It was around this time that I vainly glanced in one of those mirrors on the columns you can find inside any department store. And thank heavens I did or who knows how many more people would have had to uncomfortably figure out where they were going to set there eyes when talking with me or attempt to deduce if it was (a) an unfortunate birthmark, (b) caked on mud or (c) chocolate cake that was the cause of the black lump on my nose! “It’s ‘C’, people!” I felt like yelling. Except not really because that would have drawn way too much attention to me and I’m not sure my now fragile self-esteem could have handled it. How the chocolate cake got all over my nose in the first place, I swear, I’ll never know. I think I would remember wiping cake all over my face, but, alas, no. I was using a fork like a civilized person, I promise, and not jamming my facing into the cake like a child or a dog, i.e. like an animal!

Could not one person, just one person, have given me a “Go like this” with the accompanying hand gesture that shows one how and where exactly to wipe? At the very least give me the “wipe the tip of your nose” gesture itself!! I mean, I’d been talking with people forever, by now. I had a conversation for like 15 minutes with that guy on the train with no indication from him whatsoever that something was amiss!

I was reliving the whole thing, with this new information, in my head over and over between those sudden turret-like outbursts one makes in such situations (come on, you know what I’m talking about, when you are thinking about something and suddenly you realize you’re in public and you may have just said that out loud). The longer I thought about it, the more certain I was that this was all the server’s fault. She had seen me when I came into the Tea Room. She knew it wasn’t (a) an unfortunate birthmark or (b) caked on mud, as my face was clean as a whistle (Irish Spring) when I came in. She certainly should have been able to deduce that it was (c) chocolate cake since before she served me cake, it wasn’t on my nose and when I bussed my own table for her IT WAS! (Okay, perhaps you’re blaming me because I didn’t run into the bathroom before leaving the Tea Room; Just so you know, there was no mirror in there, so I, conveniently, absolve myself of any and all blame.)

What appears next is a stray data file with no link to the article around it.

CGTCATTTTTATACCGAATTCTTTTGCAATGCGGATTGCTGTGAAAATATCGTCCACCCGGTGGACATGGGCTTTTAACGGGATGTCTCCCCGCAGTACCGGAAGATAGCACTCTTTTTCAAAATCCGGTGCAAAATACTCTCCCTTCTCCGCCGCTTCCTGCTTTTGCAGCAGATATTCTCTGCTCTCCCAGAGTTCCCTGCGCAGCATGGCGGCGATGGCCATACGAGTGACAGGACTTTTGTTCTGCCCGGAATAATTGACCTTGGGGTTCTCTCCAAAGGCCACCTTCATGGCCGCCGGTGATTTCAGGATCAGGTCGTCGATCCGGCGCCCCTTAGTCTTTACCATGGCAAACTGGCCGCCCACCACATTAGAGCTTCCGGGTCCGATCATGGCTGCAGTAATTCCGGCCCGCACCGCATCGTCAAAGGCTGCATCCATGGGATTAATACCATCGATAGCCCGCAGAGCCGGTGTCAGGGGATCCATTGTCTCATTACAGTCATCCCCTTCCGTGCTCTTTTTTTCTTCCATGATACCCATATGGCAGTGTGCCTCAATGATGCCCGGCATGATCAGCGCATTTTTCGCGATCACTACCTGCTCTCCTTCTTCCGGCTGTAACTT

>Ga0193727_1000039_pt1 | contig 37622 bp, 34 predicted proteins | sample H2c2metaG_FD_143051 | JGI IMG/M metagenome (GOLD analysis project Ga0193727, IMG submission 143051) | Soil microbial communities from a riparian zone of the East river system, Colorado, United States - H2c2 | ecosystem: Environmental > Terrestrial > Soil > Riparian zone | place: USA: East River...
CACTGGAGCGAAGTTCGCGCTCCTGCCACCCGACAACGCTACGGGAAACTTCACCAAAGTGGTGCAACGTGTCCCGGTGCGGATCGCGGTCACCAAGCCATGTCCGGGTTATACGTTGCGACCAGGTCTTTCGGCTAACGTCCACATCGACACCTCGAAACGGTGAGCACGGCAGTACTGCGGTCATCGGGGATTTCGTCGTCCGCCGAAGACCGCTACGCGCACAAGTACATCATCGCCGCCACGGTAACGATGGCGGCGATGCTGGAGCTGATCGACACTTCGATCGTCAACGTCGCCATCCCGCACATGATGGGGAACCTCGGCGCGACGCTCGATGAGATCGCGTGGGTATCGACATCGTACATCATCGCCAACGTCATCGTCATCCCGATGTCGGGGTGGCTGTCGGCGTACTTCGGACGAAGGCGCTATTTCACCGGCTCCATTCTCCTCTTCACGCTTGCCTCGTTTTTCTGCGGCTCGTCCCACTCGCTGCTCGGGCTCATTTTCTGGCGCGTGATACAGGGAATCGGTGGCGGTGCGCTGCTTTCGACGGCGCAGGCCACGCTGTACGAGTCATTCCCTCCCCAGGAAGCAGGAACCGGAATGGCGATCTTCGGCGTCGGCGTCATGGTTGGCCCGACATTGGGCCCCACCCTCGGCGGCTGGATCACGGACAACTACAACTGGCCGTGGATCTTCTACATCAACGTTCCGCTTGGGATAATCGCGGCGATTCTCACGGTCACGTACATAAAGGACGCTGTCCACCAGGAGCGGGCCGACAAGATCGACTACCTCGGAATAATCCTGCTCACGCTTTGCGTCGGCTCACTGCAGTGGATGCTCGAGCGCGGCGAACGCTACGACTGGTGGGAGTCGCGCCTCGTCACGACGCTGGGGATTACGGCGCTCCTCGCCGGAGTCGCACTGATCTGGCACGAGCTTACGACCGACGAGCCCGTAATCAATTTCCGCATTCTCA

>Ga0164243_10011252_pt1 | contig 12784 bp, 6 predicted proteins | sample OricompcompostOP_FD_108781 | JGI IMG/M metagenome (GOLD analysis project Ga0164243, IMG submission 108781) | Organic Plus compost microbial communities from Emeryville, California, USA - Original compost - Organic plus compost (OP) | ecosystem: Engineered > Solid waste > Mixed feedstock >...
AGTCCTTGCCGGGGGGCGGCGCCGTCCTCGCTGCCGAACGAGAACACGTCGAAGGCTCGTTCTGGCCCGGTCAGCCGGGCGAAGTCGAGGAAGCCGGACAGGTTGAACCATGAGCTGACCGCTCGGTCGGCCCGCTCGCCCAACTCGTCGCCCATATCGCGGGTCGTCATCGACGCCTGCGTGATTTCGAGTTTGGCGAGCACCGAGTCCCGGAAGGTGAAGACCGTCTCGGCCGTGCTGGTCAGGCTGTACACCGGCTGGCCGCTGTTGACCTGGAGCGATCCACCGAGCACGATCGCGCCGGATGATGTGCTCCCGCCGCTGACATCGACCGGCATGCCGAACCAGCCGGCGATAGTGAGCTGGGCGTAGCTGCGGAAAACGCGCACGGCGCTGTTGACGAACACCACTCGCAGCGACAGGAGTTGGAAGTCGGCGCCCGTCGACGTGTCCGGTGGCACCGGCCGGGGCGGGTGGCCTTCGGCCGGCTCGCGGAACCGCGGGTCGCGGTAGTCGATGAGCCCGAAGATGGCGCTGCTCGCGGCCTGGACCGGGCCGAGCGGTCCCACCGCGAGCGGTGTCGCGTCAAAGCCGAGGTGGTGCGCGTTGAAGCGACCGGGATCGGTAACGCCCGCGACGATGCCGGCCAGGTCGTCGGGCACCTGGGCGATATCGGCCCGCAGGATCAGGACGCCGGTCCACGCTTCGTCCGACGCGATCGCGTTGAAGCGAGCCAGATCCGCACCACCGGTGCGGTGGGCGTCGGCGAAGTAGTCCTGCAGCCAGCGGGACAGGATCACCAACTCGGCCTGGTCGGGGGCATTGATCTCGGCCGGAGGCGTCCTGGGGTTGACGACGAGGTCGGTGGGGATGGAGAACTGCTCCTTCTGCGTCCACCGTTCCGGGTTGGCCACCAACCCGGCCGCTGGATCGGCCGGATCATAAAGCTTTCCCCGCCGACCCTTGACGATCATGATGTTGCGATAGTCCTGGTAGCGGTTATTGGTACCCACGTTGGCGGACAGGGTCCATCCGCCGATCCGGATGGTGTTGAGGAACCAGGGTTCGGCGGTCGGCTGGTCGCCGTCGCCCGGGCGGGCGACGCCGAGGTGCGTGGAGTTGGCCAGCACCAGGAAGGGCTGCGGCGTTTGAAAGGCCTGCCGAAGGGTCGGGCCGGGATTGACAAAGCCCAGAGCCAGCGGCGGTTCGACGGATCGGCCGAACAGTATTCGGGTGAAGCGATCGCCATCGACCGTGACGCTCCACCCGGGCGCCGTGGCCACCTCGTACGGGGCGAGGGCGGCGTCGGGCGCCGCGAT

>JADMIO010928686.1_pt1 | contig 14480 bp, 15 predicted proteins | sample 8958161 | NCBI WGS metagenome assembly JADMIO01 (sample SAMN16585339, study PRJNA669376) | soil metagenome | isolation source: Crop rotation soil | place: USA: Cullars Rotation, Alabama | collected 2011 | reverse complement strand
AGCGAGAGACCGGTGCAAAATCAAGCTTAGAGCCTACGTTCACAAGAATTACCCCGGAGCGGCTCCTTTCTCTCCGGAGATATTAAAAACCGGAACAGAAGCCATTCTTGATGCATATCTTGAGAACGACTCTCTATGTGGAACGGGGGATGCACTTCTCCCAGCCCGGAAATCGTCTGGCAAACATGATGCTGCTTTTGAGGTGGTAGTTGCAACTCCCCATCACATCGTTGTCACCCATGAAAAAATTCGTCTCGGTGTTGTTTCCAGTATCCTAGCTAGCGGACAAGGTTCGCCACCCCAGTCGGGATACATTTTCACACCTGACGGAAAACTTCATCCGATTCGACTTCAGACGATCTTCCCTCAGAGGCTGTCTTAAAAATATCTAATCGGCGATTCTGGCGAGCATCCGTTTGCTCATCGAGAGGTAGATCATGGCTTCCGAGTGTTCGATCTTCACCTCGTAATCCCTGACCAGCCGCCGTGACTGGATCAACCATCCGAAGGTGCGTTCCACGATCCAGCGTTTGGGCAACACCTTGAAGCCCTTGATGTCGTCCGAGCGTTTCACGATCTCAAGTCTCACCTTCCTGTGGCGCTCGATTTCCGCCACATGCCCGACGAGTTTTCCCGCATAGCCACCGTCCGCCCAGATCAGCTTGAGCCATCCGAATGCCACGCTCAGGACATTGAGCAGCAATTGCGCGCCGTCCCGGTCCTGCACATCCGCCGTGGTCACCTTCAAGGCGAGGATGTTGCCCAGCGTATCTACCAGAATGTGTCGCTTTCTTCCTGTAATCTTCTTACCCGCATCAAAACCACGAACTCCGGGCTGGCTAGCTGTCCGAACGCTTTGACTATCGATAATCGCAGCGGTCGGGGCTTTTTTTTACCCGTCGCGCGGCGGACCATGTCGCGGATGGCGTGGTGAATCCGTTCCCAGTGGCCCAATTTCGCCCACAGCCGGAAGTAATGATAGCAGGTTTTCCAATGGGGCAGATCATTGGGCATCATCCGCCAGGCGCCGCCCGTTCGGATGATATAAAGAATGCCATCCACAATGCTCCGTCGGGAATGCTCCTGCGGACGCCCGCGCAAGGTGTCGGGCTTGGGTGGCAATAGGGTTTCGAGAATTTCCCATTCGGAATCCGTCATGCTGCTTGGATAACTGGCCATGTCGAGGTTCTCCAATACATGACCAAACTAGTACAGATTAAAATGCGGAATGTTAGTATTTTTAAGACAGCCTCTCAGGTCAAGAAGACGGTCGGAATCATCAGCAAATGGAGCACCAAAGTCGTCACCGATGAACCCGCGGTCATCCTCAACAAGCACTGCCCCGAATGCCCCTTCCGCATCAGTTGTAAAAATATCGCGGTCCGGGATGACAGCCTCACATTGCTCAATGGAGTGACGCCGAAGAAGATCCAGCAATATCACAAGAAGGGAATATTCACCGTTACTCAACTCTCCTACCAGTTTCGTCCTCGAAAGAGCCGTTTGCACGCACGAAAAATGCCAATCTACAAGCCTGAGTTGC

In a civilized world you tell someone something like that before you let them walk down the street with chocolate cake smeared across their face (me) or their skirt tucked up under their backpack (Suzanne), you know? When you’re out in public and someone’s got a booger hanging out of their nose, you pull them aside and throw out “hey, bat in the cave”. It’s funny, you can both laugh through the awkwardness and then it’s no big deal. But nooooo, no one civilized was watching out for me today. I thought I had left the animals behind at the Dublin Zoo, but apparently not.

7 Responses to “It’s a Jungle Out There”

  1. Sylvana Says:

    “bat in the cave”- that’s funny! I say “Tarzan” as in you have one swinging, but I like bat in the cave maybe even better.
    I always have trouble telling people that they have to check themselves especially if I want to talk to them, because as soon as I tell them they just want to slink away from embarrassment.

  2. JoyLuck Says:

    Yes, true. And there is always the chance that they could say, “Tarzan? I don’t get it.” or “It’s a birthmark, I can’t get rid of it.” or “I’m not pregnant.” etc. There is that small chance that you might be risking some embarassment of your own and you’ll be the one who wants to slink away!

    Btw, “Tarzan” – me likey.

  3. Mie VidEre Says:

    You have been watching too many Seinfeld reruns – but they are funny…

  4. JoyLuck Says:

    An astute observation, I would say.

  5. Mie VidEre Says:

    … and interesting.

  6. Mie VidEre Says:

    The polite way:

    In nasus acticis frustrum magnum chociae habes.